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The Gravity of Climate Change

The Gravity of Climate Change

The launch of GRACE-FO [SpaceX]

This feature was originally published in the Fall 2018 (vol. 47, no. 4) issue of Mercury magazine, an ASP members-only quarterly publication.

Orbiting spacecraft are an essential tool for mapping worlds in the Solar System, providing information about everything from landforms to magnetic fields. Repeated monitoring helps scientists measure variations in a planet as the seasons change. That’s particularly true for the planet we know best, and one that is experiencing the biggest variations of all the worlds in the Solar System: Earth.

The Gravity Recovery and Climate Experiment Follow-On (GRACE-FO)  mission consists of twin space probes designed to measure Earth’s gravity to high resolution. That measurement is important for geology—seismic activity and other substantial shifts in Earth’s crust—but also for tracking shifts in water and ice around the world. Those variations help researchers measure the melting of polar ice, along with more subtle phenomena like the depletion of aquifers in western North America and India, for example.

In addition to its essential work measuring ice melting and climate change, GRACE-FO will test a vital component of the Laser Interferometer Space Antenna (LISA), the planned space-based gravitational wave observatory that will continue the work of LIGO and its Earth-based observatories.

Launched on May 22, 2018, GRACE-FO is the successor to the long-running GRACE mission. Both GRACE and GRACE-FO consist of two spacecraft orbiting Earth one after the other. This was also the model used for the Gravity Recovery and Interior Laboratory (GRAIL) mission, which mapped the Moon’s gravity during 2012 to study its internal structure. In a sense, these experiments are as basic as they come, relying on the fact that satellites in orbit are in something close to free fall—moving only under the influence of gravity.

“You can measure the effect of gravity by having two different bodies that are falling,” says Ira Thorpe of NASA’s Goddard Space Flight Center. “You measure the distance between them as they’re falling as a function of time, and you can use that to probe a gravitational field.”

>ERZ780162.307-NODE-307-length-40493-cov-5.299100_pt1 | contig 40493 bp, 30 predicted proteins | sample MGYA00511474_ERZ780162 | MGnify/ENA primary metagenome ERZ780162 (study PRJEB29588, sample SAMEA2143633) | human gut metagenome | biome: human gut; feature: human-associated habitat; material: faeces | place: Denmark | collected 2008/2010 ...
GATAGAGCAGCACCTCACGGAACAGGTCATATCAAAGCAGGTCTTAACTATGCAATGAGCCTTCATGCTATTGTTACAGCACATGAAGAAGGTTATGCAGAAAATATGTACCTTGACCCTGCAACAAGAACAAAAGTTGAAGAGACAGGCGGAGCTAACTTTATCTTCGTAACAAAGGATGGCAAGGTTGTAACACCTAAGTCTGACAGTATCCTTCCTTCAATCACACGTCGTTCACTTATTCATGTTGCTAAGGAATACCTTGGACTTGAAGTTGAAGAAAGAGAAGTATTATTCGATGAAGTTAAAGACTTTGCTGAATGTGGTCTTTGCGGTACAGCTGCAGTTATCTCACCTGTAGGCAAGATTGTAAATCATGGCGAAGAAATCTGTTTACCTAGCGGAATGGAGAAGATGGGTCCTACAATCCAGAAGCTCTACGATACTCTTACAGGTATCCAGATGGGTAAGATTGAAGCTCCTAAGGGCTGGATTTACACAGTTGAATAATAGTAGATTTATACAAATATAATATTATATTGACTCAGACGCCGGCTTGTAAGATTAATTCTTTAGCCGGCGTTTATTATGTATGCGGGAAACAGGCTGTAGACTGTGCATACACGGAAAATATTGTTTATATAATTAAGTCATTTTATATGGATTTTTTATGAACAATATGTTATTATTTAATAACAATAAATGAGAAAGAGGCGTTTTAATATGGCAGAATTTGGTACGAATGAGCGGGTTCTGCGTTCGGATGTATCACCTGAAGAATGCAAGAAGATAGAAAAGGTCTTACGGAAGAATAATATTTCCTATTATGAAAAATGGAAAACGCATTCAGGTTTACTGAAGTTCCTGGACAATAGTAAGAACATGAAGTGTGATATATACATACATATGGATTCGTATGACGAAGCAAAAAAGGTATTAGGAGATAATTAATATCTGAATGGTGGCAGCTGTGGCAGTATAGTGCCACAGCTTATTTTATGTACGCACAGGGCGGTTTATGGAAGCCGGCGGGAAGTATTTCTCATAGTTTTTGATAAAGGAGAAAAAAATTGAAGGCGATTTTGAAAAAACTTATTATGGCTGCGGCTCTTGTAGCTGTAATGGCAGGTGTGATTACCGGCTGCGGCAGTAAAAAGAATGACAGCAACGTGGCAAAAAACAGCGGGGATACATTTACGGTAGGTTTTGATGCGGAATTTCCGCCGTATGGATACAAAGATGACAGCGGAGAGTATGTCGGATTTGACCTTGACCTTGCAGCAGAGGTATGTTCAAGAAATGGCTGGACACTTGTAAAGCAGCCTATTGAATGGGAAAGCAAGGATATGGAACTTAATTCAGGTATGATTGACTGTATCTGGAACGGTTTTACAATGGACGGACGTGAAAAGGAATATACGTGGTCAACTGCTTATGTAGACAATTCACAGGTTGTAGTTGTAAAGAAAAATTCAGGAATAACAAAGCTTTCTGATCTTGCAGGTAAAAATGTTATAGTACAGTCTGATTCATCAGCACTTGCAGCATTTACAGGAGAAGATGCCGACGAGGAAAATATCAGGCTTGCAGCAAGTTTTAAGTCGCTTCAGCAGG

For both GRACE missions, the falling bodies are the satellites themselves. Fluctuations in Earth’s gravity—due to differences in density of rock from place to place, variations in ice thickness, and any number of other phenomena—pull the spacecraft very slightly differently. Each GRACE-FO spacecraft tracks the position of the other, and their relative distance taken over the course of their orbits reveals variations in Earth’s gravity to a high degree of precision.

“Most of the change in Earth’s mass distribution at this scale is due to water moving around the planet,” says Corinne Vassallo of the University of Texas at Austin.

Much of that water comes in the form of melting polar ice, which shifts mass from places like Greenland and Antarctica into the ocean. GRACE-FO can measure these changes in a global way, tracking both short-term—for example, the length of a winter—and multi-year trends. Combined with other data, GRACE-FO provides an essential measure of the effects of climate change, and its rate of increase.

To continue reading this feature, become an ASP member today and receive Mercury magazine every quarter. ASP members can also access the archive of every digital Mercury issue published since 2007.

Matthew R. Francis is a physicist, science writer, public speaker, educator, and frequent wearer of jaunty hats. His website is BowlerHatScience.org. Read more articles by Matthew.

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